Un­lock­ing the gates to the cap­i­tal’s se­cret gar­dens

The Daily Telegraph - Property - - Front Page -

As pock­ets of tran­quil green space in the heart of the city, gar­den squares are a par­tic­u­larly English con­cept. Cre­ated by the Ge­or­gians and the Vic­to­ri­ans to bring the feel­ing of the coun­try­side into town, these squares – ovals or cres­cents – were built for peo­ple to live in.

“Gar­den squares of­fered the Ge­or­gians, with their height­ened sen­si­bil­ity, a cen­tre in which to pa­rade among their neigh­bours while catch­ing up on lo­cal gos­sip,” says David Macken­zie of agent Carter Jonas. “They were – and still are – gar­dens to be en­joyed, with­out the has­sle of main­te­nance.”

Whether it’s as leafy spots to en­joy a glass of wine with your neigh­bours on sum­mer evenings or as chil­dren’s play­grounds, these squares re­main a vi­tal part of nur­tur­ing com­mu­ni­ties. They also pro­vide vi­tal bio­di­ver­sity with their ma­ture trees, or fruit and veg, in the case of Golden Bag­gers, a res­i­dents’ food-grow­ing gar­den on the Golden Lane Estate in the city of Lon­don.

While many of the his­toric gar­den squares are famed for sit­ting in pres­ti­gious Lon­don en­claves such as Bel­gravia, May­fair or Kens­ing­ton – Ea­ton, Bel­grave and Cado­gan Squares are prime ex­am­ples – oth­ers are se­cret lit­tle hide­aways or more mod­ern de­signs within new hous­ing es­tates or de­vel­op­ments.

The sheer di­ver­sity of them across 25 Lon­don bor­oughs will be on show this week­end, when more than 200 pri­vate gar­dens will be opened to the pub­lic dur­ing the Open Gar­den Squares event (open­squares. org). You will have the chance to wan­der around the wind­ing Vic­to­rian paths and lime trees of Fas­sett Square in Hack­ney, which in­spired the set of EastEn­ders, or a prize-win­ning mod­ern se­cret gar­den in Not­ting Hill’s Wes­ley Square, a coown­er­ship com­mu­nity de­signed in the late Seven­ties by Sir Terry Far­rell.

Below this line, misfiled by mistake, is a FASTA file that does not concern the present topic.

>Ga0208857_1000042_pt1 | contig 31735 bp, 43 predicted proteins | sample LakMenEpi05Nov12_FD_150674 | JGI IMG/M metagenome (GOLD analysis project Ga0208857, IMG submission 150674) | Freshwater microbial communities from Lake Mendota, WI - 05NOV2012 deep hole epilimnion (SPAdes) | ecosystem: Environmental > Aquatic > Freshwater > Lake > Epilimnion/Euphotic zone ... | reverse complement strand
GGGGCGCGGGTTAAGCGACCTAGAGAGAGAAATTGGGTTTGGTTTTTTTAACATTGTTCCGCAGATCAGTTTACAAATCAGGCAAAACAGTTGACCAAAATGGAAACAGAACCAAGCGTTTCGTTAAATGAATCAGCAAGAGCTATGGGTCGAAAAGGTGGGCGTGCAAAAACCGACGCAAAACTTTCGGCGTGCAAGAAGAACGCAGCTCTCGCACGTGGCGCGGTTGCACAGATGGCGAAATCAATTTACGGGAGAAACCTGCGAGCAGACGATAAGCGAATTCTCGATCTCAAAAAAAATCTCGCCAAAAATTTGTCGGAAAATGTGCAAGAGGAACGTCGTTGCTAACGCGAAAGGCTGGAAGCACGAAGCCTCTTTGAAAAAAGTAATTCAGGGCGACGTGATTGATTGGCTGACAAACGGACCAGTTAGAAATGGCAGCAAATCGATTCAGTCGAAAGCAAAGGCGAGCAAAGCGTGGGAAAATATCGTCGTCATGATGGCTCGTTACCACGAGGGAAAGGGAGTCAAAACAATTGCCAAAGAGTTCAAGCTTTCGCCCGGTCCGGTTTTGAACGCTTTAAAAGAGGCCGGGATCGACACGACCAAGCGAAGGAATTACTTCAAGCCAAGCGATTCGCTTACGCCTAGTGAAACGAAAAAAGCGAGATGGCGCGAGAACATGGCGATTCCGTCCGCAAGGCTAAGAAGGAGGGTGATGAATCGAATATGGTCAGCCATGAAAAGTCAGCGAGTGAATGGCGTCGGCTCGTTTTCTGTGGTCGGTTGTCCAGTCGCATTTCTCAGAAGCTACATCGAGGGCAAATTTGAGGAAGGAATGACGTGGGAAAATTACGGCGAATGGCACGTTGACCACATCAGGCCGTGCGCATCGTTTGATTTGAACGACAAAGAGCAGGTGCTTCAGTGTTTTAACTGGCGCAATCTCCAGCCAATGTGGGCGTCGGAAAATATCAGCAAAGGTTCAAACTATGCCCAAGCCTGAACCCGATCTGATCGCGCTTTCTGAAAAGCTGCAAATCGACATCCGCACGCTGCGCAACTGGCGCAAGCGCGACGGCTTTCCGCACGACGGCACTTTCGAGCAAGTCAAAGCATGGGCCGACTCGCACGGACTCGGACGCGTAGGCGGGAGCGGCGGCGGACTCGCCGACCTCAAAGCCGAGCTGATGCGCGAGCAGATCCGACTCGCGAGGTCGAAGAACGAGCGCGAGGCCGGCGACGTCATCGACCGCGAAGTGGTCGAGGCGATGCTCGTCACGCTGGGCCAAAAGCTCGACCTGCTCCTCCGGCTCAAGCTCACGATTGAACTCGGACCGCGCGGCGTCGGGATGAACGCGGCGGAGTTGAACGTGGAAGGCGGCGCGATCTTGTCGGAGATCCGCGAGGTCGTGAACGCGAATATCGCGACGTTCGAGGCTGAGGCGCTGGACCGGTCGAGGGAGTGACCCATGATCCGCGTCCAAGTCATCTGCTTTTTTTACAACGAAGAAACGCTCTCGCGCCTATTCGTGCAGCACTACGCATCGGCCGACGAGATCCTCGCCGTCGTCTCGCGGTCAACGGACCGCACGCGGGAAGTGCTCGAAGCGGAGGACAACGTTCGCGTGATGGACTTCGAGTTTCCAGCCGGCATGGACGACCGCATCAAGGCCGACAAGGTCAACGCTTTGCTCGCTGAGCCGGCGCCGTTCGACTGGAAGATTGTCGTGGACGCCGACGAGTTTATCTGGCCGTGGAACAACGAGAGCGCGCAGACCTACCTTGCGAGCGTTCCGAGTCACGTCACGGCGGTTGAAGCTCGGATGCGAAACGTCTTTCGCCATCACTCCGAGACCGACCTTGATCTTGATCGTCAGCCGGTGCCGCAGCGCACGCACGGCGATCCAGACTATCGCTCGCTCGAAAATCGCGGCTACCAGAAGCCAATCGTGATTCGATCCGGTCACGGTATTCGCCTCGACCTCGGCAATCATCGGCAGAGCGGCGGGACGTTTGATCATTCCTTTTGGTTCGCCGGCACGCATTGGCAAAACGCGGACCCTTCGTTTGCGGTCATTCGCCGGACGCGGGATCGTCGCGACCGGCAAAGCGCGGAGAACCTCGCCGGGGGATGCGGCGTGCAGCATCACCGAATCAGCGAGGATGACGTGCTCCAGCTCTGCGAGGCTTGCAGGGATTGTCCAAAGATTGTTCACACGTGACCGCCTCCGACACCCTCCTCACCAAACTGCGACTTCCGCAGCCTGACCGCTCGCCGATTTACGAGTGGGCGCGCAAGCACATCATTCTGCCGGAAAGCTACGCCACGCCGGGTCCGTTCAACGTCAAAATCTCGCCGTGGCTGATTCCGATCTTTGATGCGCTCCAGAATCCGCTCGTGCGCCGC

Also in Lon­don’s W11 (and open for view­ing), is Ros­mead Gar­dens, where Hugh Grant and Ju­lia Roberts tres­passed in the film Not­ting Hill. Many gar­den squares are the sub­ject of an­cient covenants that gov­ern both ac­cess and their us­age. While some gar­dens in South Kens­ing­ton pre­clude any pub­lic ac­cess what­so­ever – and some gar­dens ban dogs and chil­dren – re­stric­tions may have been eased over the years, with some now in pub­lic own­er­ship. So what are the ben­e­fits of liv­ing on a res­i­dents-only square?

Suzanne Ether­ton has lived with her hus­band and two chil­dren in a three­bed­room apart­ment on Grade II listed Cleveland Square in Bayswa­ter, west Lon­don, for 23 years. The one-and-ahalf acre gar­den square dates from 1865 and in­cludes lawns, ma­ture trees and a pro­fu­sion of pe­onies, al­li­ums and fox­gloves, thanks to Ether­ton’s role as gar­den man­ager.

“I grew up on a gar­den square and re­ally wanted our chil­dren to have the same ex­pe­ri­ence. Shared gar­dens are great for fam­ily life,” says Ether­ton, 54, whose role in­spired her to be­come a professional gar­den de­signer.

“Chil­dren can make friends with their neigh­bours and it’s a great way for them to gain in­de­pen­dence. We have happy

Not­ting Hill, be­low right, £13.227m with Knight Frank

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